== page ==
A spread bet on the UK100 will mirror the price of the UK’s FTSE 100 index. Chosen and weighted by market capitalisation the UK100 is made up of the 100 largest companies floated on the LSE. The UK100 represents a diverse range of sectors but given the weighting criteria over 50% of the index is attributable to 13 companies.
|Dealing hours||Sunday 22:00 to Friday 21:00|
|Exchange hours||24 Hours (trading breaks 21:15-21:30 & 22:15-23:00)|
|GTD minimum distance||1.00%|
|Bet type||Daily funded bet|
Details are indicative and are subject to change, clients should confirm spread
bet details in our platform before trading.
From its inception in 1984, the FTSE 100 has become a household name and is seen by traders as a reliable barometer of the global economy. So from Big Bang to Great Crash, what have been the key moments in the index’s 32 year history?
(January 3rd 1984) The FTSE 100 is born, with an initial weighting of 1,000 points.
The First Large Privatisation (November 20th 1984) The British Government sells 50% of its holdings in BT, at the time the biggest share issue in history.
The Big Bang Begins (October 26th 1986) Bowler hats out, ponytails in. In 1986, trading volume in London’s markets stood at 1/13th of Wall Street’s. Liberalisation of the LSE’s rules leads to an explosive increase in trading activity.
Tell Sid. (December 1986) In the largest privatisation of the decade, the government sells 97% of its stake in British Gas, raising £5,434m. It has been estimated that investing £100 in each of the largest privatisations (BP, British Gas, British Steel, BT and Rolls Royce) would have produced a return of 854%
The FTSE 100 Calls In Sick (October 16th 1987) As The Great Storm batters the South Coast and causes an estimated £2bn worth of damage, traders are left stranded at home and the markets unopened.
Black Monday (October 19th 1987) Whilst the London markets had been closed, uncertainty spread from emerging Asian economies to the US and Europe. On the Monday, the FTSE experienced its largest intraday fall and lost 12.22%.
Looming Recession (January 1991) Interest rates hit as high as 15% and inflation hovers around 10% as another recession begins to bite.
Black Wednesday (September 16th 1992) In a display of market power, FX traders spearheaded by George Soros force Norman Lamont to pull the UK out of the ERM. The British government is estimated to have lost £3.4bn in its attempts to prop up sterling.
The Asian Financial Crisis (July 1997) Fear of contagion sees the FTSE fall 2%. However, the damage seems to be contained in the Far East and the FTSE is propelled upwards by the beginnings of the dotcom bubble.
Introduction of the Euro (January 1st 1999) 11 countries adopt the single currency, with Greece joining in 2001 sowing the seeds of the Eurozone Debt Crisis.
Dotcom Peak (December 30th 1999) The dotcom bubble reaches its peak of 6930.2 points on the last day of trading of the millennium. Taking inflation into account, this peak would now be valued at around 9,500 points; a high still to be reached.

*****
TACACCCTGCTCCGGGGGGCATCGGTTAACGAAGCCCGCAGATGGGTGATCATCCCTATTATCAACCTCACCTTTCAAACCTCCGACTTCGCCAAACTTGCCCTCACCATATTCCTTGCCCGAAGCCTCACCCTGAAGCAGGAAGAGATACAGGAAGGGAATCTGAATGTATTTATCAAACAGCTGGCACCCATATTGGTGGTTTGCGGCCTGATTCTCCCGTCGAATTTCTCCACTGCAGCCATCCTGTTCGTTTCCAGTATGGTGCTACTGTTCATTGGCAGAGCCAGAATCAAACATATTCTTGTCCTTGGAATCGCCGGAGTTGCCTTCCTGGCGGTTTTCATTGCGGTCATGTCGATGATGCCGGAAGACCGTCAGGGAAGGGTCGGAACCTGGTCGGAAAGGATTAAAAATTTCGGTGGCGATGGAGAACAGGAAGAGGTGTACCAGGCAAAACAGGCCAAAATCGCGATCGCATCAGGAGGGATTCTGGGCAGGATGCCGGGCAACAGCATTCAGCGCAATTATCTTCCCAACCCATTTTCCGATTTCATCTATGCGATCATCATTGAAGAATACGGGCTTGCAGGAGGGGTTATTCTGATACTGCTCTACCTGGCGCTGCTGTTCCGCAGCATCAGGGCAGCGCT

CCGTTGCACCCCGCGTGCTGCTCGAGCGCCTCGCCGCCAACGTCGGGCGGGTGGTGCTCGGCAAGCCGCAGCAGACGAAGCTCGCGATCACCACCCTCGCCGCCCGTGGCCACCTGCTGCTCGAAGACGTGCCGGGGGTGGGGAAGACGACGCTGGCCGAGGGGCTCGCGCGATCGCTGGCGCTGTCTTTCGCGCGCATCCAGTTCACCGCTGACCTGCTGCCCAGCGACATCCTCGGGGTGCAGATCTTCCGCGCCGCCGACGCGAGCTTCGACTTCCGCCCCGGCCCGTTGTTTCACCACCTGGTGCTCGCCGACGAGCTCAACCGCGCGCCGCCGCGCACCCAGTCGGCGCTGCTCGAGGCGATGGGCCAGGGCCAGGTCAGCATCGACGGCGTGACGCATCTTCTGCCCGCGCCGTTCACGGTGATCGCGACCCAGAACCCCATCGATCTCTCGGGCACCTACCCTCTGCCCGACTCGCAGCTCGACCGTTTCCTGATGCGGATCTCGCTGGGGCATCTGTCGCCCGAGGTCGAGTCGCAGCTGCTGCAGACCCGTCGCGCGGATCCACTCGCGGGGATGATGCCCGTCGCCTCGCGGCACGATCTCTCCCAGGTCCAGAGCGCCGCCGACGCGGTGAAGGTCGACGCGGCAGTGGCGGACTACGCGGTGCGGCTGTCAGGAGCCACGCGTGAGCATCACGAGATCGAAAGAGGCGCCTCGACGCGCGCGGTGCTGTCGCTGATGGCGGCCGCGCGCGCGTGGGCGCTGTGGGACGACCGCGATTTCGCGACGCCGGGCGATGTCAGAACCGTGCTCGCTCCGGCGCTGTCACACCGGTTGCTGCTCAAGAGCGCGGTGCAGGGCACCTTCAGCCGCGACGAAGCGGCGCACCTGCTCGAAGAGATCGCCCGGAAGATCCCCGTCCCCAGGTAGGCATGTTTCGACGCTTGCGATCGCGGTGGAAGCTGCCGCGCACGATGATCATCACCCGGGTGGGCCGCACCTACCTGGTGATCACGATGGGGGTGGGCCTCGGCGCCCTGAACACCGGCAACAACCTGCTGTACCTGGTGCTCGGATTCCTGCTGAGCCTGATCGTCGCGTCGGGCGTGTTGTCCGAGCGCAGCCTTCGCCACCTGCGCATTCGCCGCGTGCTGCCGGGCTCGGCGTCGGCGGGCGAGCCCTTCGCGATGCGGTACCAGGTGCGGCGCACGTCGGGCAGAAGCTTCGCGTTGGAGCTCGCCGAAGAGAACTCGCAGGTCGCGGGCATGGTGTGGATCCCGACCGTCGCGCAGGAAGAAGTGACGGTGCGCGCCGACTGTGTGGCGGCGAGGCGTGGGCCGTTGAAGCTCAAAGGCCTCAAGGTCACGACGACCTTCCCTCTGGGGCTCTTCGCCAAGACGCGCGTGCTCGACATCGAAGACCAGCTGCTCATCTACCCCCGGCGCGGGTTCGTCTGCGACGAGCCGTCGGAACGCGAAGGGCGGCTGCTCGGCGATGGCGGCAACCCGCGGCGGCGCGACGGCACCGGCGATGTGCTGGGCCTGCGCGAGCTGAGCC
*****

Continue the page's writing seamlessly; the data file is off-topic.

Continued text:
Dotcom Bust (Early 2000 onwards) As investors realise tech companies can’t produce profits to match their share prices, the market falls sharply from its end-of-year peak. Companies such as boo.com rapidly head towards liquidation and losses in the millions.
9/11 Terrorist attacks in New York rock the global markets and the FTSE 100 sees a 16.2% fall from the date of the attacks to the year’s end.
Northern Rock Bank Run (September 14th 2007) Depositors queue to withdraw funds from Northern Rock in the first run on a UK bank in 150 years. To avoid bad press the BoE’s negotiators meet the stricken bank's chiefs at a nearby McDonald’s. The FTSE 100 falls 1.17%.
Sub-Prime Crisis Spreads (January 21st 2008) As the sub-prime mortgage crisis spreads into the markets, the FTSE 100 experiences one of its largest falls ever closing 5.48% down.
The Great Crash (October 10th 2008) As panic over contagion from the sub-prime crisis grips global markets, the FTSE 100 falls by a massive 8.85%. Three days later the UK government promises £37bn in support for high street banks, pushing the index up 8.26%.
Citigroup Bailout (November 24th 2008) Largest one-day gain on record with a 9.84% rise triggered by the announcement that the US Federal Reserve would rescue Citigroup.
Eurozone Crisis Begins (January 2010) Eurozone debt crisis triggered as the EU finds “severe irregularities” in Greece’s accounting, with the country’s budget deficit revised to 12.7% from 3.7%. Uncertainty in the Eurozone contributes to volatility in the FTSE 100.
Ireland Bailout (November 29th 2010) In one of many bailouts to stricken Eurozone states, Ireland is bailed out to the tune of €85bn. The FTSE 100 closes 2.08% down.
China Crisis? (January 20th 2016) The FTSE falls into bear market territory following poor economic news from China and the continuing fall of commodity prices. Fears that China’s performance could drag the US down triggers turmoil in global markets…
Trading the UK 100 with Core Spreads mirrors the fluctuations of the FTSE 100 without needing to buy shares. Spread betting the UK 100 allows you to profit, or incur losses, whichever way the markets move at a razor-thin, fixed spread of 0.8 pts.
Placing a spread bet on the UK 100 is as straightforward as our charges. For instance, you place a £1 a point buy trade at a bid-offer spread of 5646.1 - 5646.9 and the markets rise by 100 points to a bid-offer spread of 5746.1 – 5746.9. At this point you decide to sell, closing your trade at 5746.1 points, giving you a profit of £99.20 (5646.9 – 5746.1 = 99.2 and 99.2 x £1).
Conversely, the markets fall 100 points and you decide to close your trade at a bid-offer spread of 5546.1 – 5546.9, incurring a loss of £100.80 (5646.9 – 5546.1 = 100.8 and 100.8 x £1).
You can spread bet the UK 100 and thousands of other instruments by signing up for an account here.